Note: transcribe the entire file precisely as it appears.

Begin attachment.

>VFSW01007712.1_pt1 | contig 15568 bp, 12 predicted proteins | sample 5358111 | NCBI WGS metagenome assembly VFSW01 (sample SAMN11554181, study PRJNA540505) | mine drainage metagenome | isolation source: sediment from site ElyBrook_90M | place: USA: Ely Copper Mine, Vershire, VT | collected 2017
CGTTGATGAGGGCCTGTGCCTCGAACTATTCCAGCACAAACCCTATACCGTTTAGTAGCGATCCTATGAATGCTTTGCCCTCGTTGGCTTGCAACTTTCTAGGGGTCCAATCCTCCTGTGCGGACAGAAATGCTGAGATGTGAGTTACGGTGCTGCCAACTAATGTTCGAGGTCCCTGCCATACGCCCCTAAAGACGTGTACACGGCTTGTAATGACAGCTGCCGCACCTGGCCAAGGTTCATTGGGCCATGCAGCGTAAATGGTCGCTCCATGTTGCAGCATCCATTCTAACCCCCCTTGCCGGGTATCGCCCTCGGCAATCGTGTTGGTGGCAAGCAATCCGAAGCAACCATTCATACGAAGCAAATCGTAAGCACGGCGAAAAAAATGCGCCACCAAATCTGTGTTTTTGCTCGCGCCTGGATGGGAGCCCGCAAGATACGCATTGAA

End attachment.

>VFSW01007712.1_pt1 | contig 15568 bp, 12 predicted proteins | sample 5358111 | NCBI WGS metagenome assembly VFSW01 (sample SAMN11554181, study PRJNA540505) | mine drainage metagenome | isolation source: sediment from site ElyBrook_90M | place: USA: Ely Copper Mine, Vershire, VT | collected 2017
CGTTGATGAGGGCCTGTGCCTCGAACTATTCCAGCACAAACCCTATACCGTTTAGTAGCGATCCTATGAATGCTTTGCCCTCGTTGGCTTGCAACTTTCTAGGGGTCCAATCCTCCTGTGCGGACAGAAATGCTGAGATGTGAGTTACGGTGCTGCCAACTAATGTTCGAGGTCCCTGCCATACGCCCCTAAAGACGTGTACACGGCTTGTAATGACAGCTGCCGCACCTGGCCAAGGTTCATTGGGCCATGCAGCGTAAATGGTCGCTCCATGTTGCAGCATCCATTCTAACCCCCCTTGCCGGGTATCGCCCTCGGCAATCGTGTTGGTGGCAAGCAATCCGAAGCAACCATTCATACGAAGCAAATCGTAAGCACGGCGAAAAAAATGCGCCACCAAATCTGTGTTTTTGCTCGCGCCTGGATGGGAGCCCGCAAGATACGCATTGAA